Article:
Tuesday, April 24, 2012

Torture is wrong

This post is about torture testing of firearms.  Andy has a post that links to a video where an AK47 is placed in a mud puddle and then picked up and fired as a way to showcase its reliability.
"It seemed that dirt simply didn't affect this weapon."
That is one of those perpetuated myths that keeps making rounds, much like the one the man says right before it that the M16 in Vietnam wasn't as reliable because -- he implies -- the rifle has tighter tolerances during machining and thus was built for accuracy and less for reliability.  Andy accurately points out that one little pebble could very well have ended his non-scientific reliability test of the AK, which is true of any similar test of any man made device that is built with complications.  Sure, his single example of a rifle fired just fine during the one test, and to give a hat tip to the AR family of rifles I could offer a similar but more in depth anecdotal test.  The thing about it is that it's one rifle put through a one series of tests.  Who's to say how many failures you would have if ten of the same rifles were put through the same series of tests?

The mud/sand/dirt/ceracoated-water-beetle tests are usually done on gun forums to show the AR fanboys that the AK family of rifles is more reliable in "dirty" environments.  I mean, AK rifles are used in dirty deserts by dirty people all over the world, and that's why they're so reliable, right?  Well, the reason AKs are used in poverty stricken countries is because they're so cheap to buy and easy to manufacture, not because they're any better than any other family of battle rifles.  I don't bother qualifying that claim because there's nothing to qualify: you won't find dirt poor militants fighting other dirt poor militants with FN F2000 rifles in dirt poor countries because they cost like $2,800, not because you can't bury one in dirt and expect it to fire.  Who buries their rifle in dirt, anyways?

Did you know that the M16 has a dust cover over the ejection port to prevent sand/dirt/mud/throwing-stars from getting into the action?  So does the AK-47.  Weird.  Now considering that, take a looksie at the receiver of a M-14 or M1 Garand.  Oooooo, there's no dust cover.  Do you think you could sling mud over the top of the action and have it fire without jamming?   Maybe it'll fire once or twice without jamming, but sooner or later it's going to.  Oh, CTone, everyone knows about the hell-and-back reliability of the Garand and M14!  Nothing can stop them!  I'm telling you that if you introduce foreign matter into a firearm's action -- any firearm -- it will not fire for long without a stoppage.  Likewise if you throw firearms out of airplanes; just because your gun survives a fall doesn't mean that it is airplane-drop-proof, it only means that it didn't hit the basketball sized rock six inches beneath the grass, and nothing more.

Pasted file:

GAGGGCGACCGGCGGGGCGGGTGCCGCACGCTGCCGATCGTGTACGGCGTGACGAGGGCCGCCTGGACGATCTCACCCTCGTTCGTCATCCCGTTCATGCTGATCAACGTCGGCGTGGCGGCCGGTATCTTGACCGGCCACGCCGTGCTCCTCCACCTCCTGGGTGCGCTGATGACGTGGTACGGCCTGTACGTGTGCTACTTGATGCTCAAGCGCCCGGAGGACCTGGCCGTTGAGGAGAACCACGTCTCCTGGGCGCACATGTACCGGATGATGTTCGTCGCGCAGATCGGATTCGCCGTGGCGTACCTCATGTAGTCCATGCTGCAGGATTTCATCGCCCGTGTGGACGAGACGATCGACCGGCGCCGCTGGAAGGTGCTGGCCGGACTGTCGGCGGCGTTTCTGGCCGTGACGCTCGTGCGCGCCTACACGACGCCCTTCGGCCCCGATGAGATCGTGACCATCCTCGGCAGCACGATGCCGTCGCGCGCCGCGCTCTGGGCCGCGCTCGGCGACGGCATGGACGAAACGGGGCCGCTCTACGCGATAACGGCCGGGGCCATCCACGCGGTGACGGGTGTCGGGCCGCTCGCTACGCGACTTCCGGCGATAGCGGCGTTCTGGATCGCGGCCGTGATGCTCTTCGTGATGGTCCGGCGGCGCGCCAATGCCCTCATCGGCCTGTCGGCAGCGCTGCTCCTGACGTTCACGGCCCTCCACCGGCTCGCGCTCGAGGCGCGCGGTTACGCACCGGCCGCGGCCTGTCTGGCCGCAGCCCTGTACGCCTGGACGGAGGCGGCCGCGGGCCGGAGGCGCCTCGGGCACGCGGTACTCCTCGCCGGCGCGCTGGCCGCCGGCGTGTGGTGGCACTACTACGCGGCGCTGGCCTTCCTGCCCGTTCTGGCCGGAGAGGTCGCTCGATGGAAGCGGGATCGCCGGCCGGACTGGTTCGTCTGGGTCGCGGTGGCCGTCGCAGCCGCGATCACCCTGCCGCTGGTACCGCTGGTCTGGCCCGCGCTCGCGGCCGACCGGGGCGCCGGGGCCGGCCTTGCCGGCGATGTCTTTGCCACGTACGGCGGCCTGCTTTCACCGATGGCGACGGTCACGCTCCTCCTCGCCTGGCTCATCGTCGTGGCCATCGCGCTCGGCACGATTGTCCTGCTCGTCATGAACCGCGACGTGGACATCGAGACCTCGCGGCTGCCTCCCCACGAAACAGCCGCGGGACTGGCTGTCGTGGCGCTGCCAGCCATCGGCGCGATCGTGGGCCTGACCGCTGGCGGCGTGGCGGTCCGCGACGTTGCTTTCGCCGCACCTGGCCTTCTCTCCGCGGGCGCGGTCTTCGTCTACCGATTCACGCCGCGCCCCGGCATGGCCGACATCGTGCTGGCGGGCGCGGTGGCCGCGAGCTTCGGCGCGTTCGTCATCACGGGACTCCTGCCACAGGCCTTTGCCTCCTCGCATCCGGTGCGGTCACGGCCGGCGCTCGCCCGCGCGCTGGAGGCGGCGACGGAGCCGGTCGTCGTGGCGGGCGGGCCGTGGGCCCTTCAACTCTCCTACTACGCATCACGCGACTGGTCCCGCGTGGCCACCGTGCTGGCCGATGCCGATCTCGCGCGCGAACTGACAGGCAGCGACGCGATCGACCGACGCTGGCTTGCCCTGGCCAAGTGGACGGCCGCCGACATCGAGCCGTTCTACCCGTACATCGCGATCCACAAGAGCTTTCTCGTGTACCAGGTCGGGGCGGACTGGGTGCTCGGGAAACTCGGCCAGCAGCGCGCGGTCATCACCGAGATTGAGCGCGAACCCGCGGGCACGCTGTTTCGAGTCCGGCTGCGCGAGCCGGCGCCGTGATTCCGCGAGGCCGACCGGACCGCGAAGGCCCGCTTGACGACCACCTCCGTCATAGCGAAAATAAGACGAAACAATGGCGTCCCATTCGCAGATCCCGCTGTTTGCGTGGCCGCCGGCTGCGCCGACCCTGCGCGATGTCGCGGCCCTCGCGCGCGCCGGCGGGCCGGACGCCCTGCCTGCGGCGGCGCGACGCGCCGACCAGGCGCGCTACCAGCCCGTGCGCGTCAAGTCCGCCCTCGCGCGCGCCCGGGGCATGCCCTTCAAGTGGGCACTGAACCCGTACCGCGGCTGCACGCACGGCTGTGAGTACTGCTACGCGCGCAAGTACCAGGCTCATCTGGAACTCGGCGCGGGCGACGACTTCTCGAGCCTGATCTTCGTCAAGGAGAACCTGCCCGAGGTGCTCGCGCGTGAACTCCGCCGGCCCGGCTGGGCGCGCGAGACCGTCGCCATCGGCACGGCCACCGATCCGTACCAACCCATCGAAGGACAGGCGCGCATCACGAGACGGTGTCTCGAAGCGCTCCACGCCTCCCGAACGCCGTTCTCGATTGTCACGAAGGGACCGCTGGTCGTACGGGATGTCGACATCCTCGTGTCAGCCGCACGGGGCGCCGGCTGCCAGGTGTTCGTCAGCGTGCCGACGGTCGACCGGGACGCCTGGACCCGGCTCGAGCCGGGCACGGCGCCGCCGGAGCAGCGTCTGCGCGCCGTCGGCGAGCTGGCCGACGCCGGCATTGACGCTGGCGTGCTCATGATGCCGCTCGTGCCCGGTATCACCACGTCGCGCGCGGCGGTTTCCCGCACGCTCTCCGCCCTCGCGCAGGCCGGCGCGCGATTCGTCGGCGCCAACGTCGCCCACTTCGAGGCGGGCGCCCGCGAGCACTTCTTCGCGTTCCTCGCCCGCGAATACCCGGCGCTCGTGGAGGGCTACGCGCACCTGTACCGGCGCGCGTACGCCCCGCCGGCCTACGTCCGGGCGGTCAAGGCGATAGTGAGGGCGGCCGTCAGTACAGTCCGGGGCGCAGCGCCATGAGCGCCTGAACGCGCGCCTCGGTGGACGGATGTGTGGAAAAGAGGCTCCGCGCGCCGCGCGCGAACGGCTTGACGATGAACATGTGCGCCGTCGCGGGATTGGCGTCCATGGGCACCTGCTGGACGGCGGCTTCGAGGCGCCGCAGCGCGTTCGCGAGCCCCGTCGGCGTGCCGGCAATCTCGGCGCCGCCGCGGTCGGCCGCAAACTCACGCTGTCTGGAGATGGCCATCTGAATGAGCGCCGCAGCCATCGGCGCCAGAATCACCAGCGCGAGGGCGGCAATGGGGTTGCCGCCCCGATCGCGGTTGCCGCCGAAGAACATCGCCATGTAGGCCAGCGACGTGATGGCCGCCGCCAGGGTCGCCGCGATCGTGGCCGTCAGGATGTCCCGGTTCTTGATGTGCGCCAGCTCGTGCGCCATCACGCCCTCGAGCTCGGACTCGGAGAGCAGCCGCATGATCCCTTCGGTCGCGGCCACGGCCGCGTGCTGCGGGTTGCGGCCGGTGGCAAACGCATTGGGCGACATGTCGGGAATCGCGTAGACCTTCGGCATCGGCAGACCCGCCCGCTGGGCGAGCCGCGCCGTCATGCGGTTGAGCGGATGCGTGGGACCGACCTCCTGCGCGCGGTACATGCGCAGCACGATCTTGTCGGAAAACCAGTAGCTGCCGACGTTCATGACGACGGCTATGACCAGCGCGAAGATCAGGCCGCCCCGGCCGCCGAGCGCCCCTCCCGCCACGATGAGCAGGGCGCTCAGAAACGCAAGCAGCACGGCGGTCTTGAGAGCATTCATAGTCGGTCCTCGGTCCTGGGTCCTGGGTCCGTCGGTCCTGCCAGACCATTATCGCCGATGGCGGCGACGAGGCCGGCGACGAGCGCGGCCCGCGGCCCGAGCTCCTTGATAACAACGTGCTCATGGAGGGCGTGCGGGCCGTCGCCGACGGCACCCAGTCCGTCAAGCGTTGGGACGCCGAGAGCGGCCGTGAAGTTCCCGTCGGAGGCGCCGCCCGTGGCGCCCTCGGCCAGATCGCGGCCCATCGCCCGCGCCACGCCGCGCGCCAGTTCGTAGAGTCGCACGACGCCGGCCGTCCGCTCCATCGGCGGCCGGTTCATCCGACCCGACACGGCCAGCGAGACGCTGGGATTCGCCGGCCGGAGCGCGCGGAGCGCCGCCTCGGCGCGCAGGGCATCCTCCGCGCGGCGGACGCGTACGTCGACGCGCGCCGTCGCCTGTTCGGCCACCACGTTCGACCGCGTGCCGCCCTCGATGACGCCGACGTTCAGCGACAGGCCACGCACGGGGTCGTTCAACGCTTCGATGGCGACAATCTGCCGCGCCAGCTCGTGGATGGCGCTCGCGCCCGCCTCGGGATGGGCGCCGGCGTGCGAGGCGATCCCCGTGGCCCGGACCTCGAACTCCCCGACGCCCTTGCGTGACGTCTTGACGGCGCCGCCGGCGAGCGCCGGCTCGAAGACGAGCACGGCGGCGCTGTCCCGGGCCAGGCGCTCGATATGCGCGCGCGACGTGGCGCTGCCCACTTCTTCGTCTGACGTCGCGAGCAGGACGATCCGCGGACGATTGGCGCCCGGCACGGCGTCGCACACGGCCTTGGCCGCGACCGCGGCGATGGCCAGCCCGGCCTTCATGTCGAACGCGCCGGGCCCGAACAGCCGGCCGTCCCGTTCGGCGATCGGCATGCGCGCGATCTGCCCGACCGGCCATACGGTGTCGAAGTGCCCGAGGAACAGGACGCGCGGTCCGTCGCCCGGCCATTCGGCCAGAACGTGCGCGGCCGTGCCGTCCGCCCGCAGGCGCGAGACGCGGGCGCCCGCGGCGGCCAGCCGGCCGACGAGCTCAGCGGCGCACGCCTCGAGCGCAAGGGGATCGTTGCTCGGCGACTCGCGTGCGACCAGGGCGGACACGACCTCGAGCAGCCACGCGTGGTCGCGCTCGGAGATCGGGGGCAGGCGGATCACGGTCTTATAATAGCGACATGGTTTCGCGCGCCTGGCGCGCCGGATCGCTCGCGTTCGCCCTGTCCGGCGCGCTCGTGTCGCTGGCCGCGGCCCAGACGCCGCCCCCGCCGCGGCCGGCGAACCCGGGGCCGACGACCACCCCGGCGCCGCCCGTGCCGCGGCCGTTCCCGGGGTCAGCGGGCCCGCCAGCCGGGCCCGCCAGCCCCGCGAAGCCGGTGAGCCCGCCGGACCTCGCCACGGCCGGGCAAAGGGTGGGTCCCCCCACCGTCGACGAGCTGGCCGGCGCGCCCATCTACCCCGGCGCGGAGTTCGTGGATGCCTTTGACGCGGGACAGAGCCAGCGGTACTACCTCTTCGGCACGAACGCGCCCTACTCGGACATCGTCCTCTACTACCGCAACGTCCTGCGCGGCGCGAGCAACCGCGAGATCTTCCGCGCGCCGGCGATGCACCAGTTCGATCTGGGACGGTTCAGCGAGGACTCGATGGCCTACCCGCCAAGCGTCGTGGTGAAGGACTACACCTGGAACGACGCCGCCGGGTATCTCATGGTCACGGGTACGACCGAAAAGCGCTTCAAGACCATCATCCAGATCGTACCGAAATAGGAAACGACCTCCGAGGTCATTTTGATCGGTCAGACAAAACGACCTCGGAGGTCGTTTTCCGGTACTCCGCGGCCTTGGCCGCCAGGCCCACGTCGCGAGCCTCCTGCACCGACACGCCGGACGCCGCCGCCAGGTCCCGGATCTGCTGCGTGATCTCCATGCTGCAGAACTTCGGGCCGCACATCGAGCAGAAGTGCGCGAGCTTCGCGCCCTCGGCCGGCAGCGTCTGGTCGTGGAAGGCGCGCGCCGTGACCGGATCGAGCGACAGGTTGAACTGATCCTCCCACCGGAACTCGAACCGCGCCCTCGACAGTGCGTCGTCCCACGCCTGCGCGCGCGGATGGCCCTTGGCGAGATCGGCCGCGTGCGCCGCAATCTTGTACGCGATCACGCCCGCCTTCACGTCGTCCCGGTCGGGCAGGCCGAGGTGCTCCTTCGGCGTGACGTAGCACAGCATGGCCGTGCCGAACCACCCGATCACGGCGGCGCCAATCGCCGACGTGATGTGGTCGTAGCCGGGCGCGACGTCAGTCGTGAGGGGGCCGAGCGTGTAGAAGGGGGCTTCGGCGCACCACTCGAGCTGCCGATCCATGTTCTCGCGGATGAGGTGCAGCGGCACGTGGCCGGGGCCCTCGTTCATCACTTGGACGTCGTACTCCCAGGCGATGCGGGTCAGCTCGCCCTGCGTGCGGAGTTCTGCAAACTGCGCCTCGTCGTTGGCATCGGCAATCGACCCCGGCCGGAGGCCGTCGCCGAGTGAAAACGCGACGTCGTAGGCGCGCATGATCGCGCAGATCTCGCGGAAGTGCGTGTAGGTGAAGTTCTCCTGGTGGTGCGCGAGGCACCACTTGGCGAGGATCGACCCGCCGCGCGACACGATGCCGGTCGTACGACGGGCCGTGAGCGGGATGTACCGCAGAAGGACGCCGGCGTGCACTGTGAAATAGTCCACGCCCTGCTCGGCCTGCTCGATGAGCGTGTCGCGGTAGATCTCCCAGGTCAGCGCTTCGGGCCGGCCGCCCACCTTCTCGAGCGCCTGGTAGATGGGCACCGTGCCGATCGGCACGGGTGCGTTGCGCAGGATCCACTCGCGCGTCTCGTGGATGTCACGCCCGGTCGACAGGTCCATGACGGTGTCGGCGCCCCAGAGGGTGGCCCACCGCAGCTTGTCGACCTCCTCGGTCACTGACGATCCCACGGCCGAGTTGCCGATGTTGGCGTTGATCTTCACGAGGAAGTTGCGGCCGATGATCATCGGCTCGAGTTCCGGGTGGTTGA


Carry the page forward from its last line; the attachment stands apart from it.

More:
Wanna guess why military training and CONOPS don't include any procedures for running over or burying weapons in sand/dirt/mud or freezing them in a tray of mashed potatoes?  Because it's universally accepted that it will probably induce a malfunction when the weapon is fired.  I've never browsed an AK technical manual, but I doubt it will tell you that the gun is immune from jamming due to sand/dirt/mud/3/4" ball bearings, and I would bet a shiny nickle that it will tell you to keep the action clear from any obstructions, to include water.  Internet fanboys love pictures of SEALs, Rangers, and Recon Marines with painted faces coming up out of the water with their rifles at the ready, but what's not well known is that unless the gas tube of any rifle is clear of water, it will blow to smithereens if it's fired.  I bet there's a technique for not getting that to happen.  And sure, I've seen Elite Team Fighters dunk their favorite brand of rifle in a bucket of fluoridated tap water and then fire it without issue, but curiously I've never seen one of them pop out of a submarine in 50 feet of water and swim two miles to the shoreline, at night, while submerged, and then fire it two seconds after breaking the surface.  I just haven't.

Don't get me wrong, I love to see weapons tortured to see how tough they are.  But being a realist, I don't put much money on tests that try to show some resistance to foreign debris being forcefully transported either directly into the action, or right on the entrance of it, and then firing without a jam.  I also don't place faith in tests where an AK is fired out of a cannon.  You're basically only showing the favorable part of statistics.  The torture tests I like to see are ones like this, where an off-the-shelf production pistol is subjected to a lifetime of ammunition over several months, and lives to tell about it.  I can tell you that the only malfunction I've ever had in an M16 or AR type rifle combined was shooter induced.  I've actually found that as long as an AR rifle stays reasonably lubricated it will run like a sowing machine without cleaning for a long long time.

Me personally, I like to keep the nastiness out and off of my weapons.  They run better that way.  I don't clean them as often as I used to, but I make sure they stay lubed up with 10w50.
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